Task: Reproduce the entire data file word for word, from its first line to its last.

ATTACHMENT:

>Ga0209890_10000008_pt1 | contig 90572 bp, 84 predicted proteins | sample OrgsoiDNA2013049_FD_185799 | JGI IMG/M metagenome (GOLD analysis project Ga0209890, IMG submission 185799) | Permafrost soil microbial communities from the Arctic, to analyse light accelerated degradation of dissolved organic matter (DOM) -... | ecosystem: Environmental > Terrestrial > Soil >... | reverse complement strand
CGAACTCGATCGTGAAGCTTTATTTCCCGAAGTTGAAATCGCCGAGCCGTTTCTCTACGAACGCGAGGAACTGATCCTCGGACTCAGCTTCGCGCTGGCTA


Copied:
>Ga0209890_10000008_pt1 | contig 90572 bp, 84 predicted proteins | sample OrgsoiDNA2013049_FD_185799 | JGI IMG/M metagenome (GOLD analysis project Ga0209890, IMG submission 185799) | Permafrost soil microbial communities from the Arctic, to analyse light accelerated degradation of dissolved organic matter (DOM) -... | ecosystem: Environmental > Terrestrial > Soil >... | reverse complement strand
CGAACTCGATCGTGAAGCTTTATTTCCCGAAGTTGAAATCGCCGAGCCGTTTCTCTACGAACGCGAGGAACTGATCCTCGGACTCAGCTTCGCGCTGGCTA